TRAFIG Stakeholder Workshop in Irbid/Jordan

On 9th of February 2020, the first interactive TRAFIG stakeholder workshop took place in Irbid, Jordan. It kicked off a series of events in the TRAFIG focus countries. This first workshop aimed at discussing viable policy options and good practices and thereby supporting the identification of possible solutions to protracted displacement. Organised by Yarmouk University in cooperation with BICC, CMI and ICMPD, it further built on the preliminary research results of the TRAFIG project. The workshop participants were invited to contribute to the analysis of these results.

At the opening of the workshop, the vice-president for administrative affairs of Yarmouk University, Prof. Anis Khasawneh, addressed in his welcome remarks the significance of the Syrian crisis for Jordan as a major host country. The university’s aim is to promote excellence in this field of research. After a presentation of the objectives of TRAFIG by Benjamin Etzold, BICC, Fawwaz Momani, Yarmouk University, introduced the Jordanian research team and presented the research methods applied in the Jordanian context, consisting of qualitative interviews, quantitative data collection, ethnographic methods as well as group consultations. Sarah Tobin, CMI, presented the preliminary research findings in four of the TRAFIG themes, namely “Navigating through Governance Regimes”, “Living in Limbo”, “Following the Networks” and “Building Alliances”. The results drawn were based on more than 100 interviews with Syrian refugees in Irbid, hosting about 30% of the country’s urban refugees undertaken: Mafraq, which was one of the earliest sites for Syrian refugees to congregate in Jordan; and Zaatari, one of the largest refugee camps in the world.

Opening of the workshop by Prof. Anis Khasawneh

Sarah Tobin highlighted that humanitarian assistance is gradually decreasing, leading to food insecurity and a lack of access to medical care. The research also shows that work permits, despite the “Jordan compact” and enhanced efforts of the government and the international community, are difficult to access and not tailored to the needs of women. Women also have distinct security-related concerns for themselves and are worried because of threats that their male children would be conscripted in Syria. Networks play a crucial role, on the one hand for facilitating a safe passage to the Jordanian border, on the other hand are they directing settlement choices. Social ties and interaction with host communities, however, are weakened by security issues in the host and sending country as well as by a lack of integration in the labour market in particular.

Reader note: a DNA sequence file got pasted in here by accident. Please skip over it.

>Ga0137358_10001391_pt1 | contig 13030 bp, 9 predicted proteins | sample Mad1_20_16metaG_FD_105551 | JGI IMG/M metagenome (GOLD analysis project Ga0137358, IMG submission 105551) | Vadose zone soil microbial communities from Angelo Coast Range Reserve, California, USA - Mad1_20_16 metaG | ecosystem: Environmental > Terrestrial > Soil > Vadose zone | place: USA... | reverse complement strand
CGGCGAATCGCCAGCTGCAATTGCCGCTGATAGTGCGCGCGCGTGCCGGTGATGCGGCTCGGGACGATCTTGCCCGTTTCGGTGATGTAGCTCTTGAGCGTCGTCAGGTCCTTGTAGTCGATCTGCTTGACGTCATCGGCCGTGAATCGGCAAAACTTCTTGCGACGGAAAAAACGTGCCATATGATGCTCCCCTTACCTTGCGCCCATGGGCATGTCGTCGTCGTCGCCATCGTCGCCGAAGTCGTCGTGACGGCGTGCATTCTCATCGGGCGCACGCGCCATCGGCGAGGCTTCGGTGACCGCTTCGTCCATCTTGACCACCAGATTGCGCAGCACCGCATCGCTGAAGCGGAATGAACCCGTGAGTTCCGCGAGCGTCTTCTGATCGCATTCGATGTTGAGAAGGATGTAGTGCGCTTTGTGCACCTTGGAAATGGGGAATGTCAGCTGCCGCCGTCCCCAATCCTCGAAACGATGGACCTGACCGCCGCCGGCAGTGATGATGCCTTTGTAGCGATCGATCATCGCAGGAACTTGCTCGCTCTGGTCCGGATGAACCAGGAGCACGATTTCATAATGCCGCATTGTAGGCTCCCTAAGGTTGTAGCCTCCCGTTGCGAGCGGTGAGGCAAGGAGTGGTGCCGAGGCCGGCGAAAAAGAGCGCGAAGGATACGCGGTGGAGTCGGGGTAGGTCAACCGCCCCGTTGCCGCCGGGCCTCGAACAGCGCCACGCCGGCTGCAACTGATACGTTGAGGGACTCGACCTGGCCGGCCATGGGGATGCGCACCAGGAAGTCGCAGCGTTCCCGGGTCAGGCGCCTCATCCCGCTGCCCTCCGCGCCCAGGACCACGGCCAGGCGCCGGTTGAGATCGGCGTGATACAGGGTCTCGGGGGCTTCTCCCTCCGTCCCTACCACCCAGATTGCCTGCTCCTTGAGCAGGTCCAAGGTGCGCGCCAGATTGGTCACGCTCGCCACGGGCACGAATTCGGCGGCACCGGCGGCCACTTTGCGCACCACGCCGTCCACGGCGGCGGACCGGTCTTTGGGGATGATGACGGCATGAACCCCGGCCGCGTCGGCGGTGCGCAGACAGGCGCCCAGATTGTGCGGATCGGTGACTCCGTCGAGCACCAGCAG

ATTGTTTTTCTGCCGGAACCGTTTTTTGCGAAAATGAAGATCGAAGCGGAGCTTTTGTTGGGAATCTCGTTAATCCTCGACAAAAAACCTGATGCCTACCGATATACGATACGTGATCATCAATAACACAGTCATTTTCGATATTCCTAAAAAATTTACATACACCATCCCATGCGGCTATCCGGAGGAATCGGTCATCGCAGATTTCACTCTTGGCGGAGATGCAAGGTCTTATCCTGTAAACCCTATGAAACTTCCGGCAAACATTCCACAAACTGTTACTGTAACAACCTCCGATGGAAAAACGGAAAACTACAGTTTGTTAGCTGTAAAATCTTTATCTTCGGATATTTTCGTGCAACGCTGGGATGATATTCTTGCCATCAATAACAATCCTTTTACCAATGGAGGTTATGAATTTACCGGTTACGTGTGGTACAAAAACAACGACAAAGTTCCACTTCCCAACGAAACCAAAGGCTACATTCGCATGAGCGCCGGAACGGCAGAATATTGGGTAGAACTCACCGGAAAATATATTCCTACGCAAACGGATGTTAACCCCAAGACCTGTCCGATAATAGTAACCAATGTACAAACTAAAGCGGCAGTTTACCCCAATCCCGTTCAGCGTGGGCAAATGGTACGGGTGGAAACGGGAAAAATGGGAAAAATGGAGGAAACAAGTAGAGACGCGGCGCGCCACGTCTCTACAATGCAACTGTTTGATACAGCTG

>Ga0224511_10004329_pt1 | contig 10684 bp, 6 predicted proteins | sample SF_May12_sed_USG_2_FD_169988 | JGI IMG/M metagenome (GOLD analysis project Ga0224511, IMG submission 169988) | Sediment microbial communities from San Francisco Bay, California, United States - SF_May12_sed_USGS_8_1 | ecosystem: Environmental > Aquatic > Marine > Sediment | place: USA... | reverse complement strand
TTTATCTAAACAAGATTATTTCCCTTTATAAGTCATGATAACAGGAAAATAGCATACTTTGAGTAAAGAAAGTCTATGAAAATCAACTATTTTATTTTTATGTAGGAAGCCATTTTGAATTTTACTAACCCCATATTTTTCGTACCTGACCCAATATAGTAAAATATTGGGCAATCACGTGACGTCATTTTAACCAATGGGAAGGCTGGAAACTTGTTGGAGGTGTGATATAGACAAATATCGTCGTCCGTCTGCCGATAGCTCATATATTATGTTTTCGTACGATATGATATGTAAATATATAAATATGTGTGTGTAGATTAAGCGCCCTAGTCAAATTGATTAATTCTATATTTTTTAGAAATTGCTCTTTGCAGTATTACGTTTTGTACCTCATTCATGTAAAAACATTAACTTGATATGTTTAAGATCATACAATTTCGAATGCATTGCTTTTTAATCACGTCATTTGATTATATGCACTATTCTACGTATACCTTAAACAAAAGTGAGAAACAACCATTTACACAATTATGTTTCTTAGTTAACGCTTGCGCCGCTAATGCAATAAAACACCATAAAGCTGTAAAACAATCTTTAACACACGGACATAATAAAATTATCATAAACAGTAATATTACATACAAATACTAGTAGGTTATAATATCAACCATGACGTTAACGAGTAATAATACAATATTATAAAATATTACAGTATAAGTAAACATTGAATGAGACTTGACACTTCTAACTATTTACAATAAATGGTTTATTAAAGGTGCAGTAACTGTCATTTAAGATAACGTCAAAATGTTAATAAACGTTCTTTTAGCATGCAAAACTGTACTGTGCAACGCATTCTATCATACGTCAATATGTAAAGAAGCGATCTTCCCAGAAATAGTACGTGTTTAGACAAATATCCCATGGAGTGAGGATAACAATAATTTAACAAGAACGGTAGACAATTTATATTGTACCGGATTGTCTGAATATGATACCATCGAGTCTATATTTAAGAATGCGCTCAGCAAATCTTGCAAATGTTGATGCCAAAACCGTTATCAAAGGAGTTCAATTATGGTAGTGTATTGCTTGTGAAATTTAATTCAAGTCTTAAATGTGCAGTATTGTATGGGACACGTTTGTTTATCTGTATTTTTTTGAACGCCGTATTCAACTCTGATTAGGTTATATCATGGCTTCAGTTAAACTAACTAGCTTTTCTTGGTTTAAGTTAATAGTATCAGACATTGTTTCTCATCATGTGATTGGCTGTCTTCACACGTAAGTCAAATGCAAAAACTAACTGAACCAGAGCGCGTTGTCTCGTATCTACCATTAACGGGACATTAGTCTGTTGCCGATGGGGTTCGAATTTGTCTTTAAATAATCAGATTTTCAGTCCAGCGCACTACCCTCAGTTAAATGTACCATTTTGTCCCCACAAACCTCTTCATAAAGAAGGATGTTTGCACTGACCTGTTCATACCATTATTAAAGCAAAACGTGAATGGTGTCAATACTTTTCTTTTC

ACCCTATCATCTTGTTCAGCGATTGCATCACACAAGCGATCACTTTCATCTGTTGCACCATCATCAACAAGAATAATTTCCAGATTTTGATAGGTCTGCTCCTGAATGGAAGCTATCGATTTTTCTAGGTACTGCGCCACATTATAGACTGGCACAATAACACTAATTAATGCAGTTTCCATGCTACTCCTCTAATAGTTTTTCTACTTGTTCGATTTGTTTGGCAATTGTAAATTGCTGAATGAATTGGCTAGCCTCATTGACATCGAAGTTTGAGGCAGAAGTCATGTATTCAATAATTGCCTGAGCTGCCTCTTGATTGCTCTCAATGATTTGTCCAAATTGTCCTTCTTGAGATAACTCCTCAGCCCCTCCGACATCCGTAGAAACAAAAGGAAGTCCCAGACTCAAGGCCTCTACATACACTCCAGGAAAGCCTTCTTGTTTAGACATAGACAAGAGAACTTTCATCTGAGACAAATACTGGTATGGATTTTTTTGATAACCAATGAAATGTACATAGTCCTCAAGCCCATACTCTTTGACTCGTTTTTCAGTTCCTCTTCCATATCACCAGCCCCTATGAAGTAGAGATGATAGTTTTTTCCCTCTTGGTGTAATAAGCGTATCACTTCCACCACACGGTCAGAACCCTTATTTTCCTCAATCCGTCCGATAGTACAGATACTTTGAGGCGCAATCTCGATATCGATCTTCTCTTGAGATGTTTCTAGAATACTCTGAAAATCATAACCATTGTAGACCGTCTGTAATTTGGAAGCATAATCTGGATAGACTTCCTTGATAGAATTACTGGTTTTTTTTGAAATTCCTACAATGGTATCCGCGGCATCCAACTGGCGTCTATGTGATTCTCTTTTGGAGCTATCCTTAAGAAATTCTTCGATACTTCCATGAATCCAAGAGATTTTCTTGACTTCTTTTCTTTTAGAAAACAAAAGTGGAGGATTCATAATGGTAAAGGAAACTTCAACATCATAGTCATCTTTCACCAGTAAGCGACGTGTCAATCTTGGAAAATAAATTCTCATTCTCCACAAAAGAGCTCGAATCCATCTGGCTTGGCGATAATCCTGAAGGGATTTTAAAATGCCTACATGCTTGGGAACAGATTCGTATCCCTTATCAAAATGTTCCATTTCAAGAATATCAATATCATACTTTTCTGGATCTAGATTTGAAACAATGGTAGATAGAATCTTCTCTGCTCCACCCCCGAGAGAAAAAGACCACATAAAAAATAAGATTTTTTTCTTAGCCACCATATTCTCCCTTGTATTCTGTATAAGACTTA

In the subsequent discussions and the working group sessions, participants raised important issues that will be integrated in the next research phase. It was highlighted that in order to expand opportunities for Syrian refugees, the shared responsibility needs to lead to intensified efforts in the education and labour market sector. Funding should be further aligned with national priorities and a long- term political vision be developed. Furthermore, livelihood support needs to be guided by development principles and understood in a broader sense, including providing more options for mobility in the wider region and beyond.

The workshop brought together humanitarian and development actors working with displaced persons, international organisations, representatives from Jordanian national authorities and academia. It was moderated by Marion Noack, ICMPD.

Download the agenda and background information on the workshop here.

Download the summary of preliminary research results here.

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